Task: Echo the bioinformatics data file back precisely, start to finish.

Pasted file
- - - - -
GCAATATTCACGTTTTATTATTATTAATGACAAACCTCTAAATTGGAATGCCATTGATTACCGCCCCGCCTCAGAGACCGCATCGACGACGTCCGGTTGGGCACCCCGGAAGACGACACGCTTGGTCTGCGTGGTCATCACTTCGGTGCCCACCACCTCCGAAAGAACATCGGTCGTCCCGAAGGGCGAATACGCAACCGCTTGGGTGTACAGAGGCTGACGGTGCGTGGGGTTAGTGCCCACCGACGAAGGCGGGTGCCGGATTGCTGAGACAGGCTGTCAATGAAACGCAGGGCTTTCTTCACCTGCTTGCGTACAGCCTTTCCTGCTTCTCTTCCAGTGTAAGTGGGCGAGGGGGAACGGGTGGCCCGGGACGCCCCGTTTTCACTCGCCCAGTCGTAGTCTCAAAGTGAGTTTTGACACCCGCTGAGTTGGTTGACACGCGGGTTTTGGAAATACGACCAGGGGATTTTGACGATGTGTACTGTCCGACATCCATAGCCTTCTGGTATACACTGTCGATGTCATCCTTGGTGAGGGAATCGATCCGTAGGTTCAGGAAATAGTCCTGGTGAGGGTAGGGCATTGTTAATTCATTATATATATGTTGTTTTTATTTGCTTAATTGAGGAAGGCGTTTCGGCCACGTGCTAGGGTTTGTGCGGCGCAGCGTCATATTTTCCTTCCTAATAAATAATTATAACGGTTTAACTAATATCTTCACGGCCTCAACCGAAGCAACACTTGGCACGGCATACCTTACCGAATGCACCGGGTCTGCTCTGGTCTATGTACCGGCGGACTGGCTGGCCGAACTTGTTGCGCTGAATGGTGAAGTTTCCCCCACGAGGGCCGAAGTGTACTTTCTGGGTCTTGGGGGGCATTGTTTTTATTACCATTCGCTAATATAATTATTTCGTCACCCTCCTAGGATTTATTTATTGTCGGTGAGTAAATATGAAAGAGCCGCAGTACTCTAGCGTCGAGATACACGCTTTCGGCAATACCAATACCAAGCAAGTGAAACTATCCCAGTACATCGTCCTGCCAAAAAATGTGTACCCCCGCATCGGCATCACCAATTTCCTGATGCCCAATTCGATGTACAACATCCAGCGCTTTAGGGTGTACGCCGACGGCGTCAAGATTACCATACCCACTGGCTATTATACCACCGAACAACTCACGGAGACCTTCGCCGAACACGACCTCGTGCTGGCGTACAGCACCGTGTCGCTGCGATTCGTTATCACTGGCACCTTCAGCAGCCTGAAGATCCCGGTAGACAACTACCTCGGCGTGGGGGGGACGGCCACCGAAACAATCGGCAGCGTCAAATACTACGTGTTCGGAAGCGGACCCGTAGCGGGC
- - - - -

GCAATATTCACGTTTTATTATTATTAATGACAAACCTCTAAATTGGAATGCCATTGATTACCGCCCCGCCTCAGAGACCGCATCGACGACGTCCGGTTGGGCACCCCGGAAGACGACACGCTTGGTCTGCGTGGTCATCACTTCGGTGCCCACCACCTCCGAAAGAACATCGGTCGTCCCGAAGGGCGAATACGCAACCGCTTGGGTGTACAGAGGCTGACGGTGCGTGGGGTTAGTGCCCACCGACGAAGGCGGGTGCCGGATTGCTGAGACAGGCTGTCAATGAAACGCAGGGCTTTCTTCACCTGCTTGCGTACAGCCTTTCCTGCTTCTCTTCCAGTGTAAGTGGGCGAGGGGGAACGGGTGGCCCGGGACGCCCCGTTTTCACTCGCCCAGTCGTAGTCTCAAAGTGAGTTTTGACACCCGCTGAGTTGGTTGACACGCGGGTTTTGGAAATACGACCAGGGGATTTTGACGATGTGTACTGTCCGACATCCATAGCCTTCTGGTATACACTGTCGATGTCATCCTTGGTGAGGGAATCGATCCGTAGGTTCAGGAAATAGTCCTGGTGAGGGTAGGGCATTGTTAATTCATTATATATATGTTGTTTTTATTTGCTTAATTGAGGAAGGCGTTTCGGCCACGTGCTAGGGTTTGTGCGGCGCAGCGTCATATTTTCCTTCCTAATAAATAATTATAACGGTTTAACTAATATCTTCACGGCCTCAACCGAAGCAACACTTGGCACGGCATACCTTACCGAATGCACCGGGTCTGCTCTGGTCTATGTACCGGCGGACTGGCTGGCCGAACTTGTTGCGCTGAATGGTGAAGTTTCCCCCACGAGGGCCGAAGTGTACTTTCTGGGTCTTGGGGGGCATTGTTTTTATTACCATTCGCTAATATAATTATTTCGTCACCCTCCTAGGATTTATTTATTGTCGGTGAGTAAATATGAAAGAGCCGCAGTACTCTAGCGTCGAGATACACGCTTTCGGCAATACCAATACCAAGCAAGTGAAACTATCCCAGTACATCGTCCTGCCAAAAAATGTGTACCCCCGCATCGGCATCACCAATTTCCTGATGCCCAATTCGATGTACAACATCCAGCGCTTTAGGGTGTACGCCGACGGCGTCAAGATTACCATACCCACTGGCTATTATACCACCGAACAACTCACGGAGACCTTCGCCGAACACGACCTCGTGCTGGCGTACAGCACCGTGTCGCTGCGATTCGTTATCACTGGCACCTTCAGCAGCCTGAAGATCCCGGTAGACAACTACCTCGGCGTGGGGGGGACGGCCACCGAAACAATCGGCAGCGTCAAATACTACGTGTTCGGAAGCGGACCCGTAGCGGGC